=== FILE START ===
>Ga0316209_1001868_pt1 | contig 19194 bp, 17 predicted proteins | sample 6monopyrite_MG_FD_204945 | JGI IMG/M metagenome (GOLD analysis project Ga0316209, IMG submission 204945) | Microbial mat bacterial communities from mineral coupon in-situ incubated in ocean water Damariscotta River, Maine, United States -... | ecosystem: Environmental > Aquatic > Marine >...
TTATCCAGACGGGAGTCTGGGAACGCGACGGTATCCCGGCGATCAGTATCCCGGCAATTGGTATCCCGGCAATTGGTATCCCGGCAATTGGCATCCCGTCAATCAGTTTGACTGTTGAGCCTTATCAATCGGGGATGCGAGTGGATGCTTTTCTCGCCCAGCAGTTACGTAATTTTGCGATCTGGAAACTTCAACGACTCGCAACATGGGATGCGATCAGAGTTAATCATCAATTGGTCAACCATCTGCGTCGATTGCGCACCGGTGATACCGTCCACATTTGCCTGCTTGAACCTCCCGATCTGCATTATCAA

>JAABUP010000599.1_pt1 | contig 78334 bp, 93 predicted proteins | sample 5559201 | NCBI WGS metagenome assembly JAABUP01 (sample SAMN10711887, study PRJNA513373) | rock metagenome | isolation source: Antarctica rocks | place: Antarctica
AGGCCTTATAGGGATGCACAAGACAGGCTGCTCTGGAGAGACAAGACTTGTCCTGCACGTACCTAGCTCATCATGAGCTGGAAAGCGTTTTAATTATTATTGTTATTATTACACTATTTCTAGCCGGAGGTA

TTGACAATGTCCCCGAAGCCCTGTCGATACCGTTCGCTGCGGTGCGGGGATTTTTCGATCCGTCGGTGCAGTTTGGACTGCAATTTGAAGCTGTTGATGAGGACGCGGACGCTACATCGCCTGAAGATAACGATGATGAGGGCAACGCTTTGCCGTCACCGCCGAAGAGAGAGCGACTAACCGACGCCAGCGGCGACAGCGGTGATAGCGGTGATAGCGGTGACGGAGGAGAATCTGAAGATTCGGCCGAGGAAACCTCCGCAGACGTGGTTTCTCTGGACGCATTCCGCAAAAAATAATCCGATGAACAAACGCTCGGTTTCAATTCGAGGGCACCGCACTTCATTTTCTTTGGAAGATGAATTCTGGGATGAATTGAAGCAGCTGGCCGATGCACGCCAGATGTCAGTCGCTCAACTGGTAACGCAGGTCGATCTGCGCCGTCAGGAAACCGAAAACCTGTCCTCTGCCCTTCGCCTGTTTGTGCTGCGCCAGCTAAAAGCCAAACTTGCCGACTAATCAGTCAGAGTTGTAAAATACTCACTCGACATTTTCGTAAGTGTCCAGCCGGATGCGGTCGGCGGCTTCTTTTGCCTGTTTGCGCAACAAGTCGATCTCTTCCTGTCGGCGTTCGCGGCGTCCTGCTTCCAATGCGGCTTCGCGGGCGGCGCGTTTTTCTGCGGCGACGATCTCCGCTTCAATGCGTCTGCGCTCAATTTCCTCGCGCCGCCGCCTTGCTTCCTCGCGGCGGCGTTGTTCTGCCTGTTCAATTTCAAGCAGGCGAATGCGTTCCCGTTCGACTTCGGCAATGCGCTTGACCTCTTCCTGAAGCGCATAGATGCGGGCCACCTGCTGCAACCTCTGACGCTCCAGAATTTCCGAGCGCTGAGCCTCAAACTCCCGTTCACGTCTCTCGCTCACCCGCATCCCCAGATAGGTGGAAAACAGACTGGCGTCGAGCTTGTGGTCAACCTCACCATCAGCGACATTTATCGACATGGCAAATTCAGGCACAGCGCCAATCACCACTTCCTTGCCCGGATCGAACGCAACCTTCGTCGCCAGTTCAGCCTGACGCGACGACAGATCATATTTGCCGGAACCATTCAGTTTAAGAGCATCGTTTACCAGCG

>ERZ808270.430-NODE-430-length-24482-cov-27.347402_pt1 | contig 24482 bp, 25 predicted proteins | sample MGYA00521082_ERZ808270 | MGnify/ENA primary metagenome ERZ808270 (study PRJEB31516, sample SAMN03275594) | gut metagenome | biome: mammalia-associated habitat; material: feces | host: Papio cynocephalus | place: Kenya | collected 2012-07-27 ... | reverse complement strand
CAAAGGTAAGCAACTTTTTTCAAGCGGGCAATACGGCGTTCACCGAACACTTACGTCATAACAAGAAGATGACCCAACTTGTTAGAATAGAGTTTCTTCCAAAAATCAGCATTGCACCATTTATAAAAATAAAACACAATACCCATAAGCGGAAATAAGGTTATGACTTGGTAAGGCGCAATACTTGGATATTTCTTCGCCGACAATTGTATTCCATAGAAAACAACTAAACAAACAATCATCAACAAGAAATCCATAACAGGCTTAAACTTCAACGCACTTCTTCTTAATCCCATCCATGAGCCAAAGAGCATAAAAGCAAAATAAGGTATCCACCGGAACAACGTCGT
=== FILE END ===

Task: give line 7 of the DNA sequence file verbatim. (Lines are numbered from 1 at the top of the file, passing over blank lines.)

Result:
CAAAGGTAAGCAACTTTTTTCAAGCGGGCAATACGGCGTTCACCGAACACTTACGTCATAACAAGAAGATGACCCAACTTGTTAGAATAGAGTTTCTTCCAAAAATCAGCATTGCACCATTTATAAAAATAAAACACAATACCCATAAGCGGAAATAAGGTTATGACTTGGTAAGGCGCAATACTTGGATATTTCTTCGCCGACAATTGTATTCCATAGAAAACAACTAAACAAACAATCATCAACAAGAAATCCATAACAGGCTTAAACTTCAACGCACTTCTTCTTAATCCCATCCATGAGCCAAAGAGCATAAAAGCAAAATAAGGTATCCACCGGAACAACGTCGT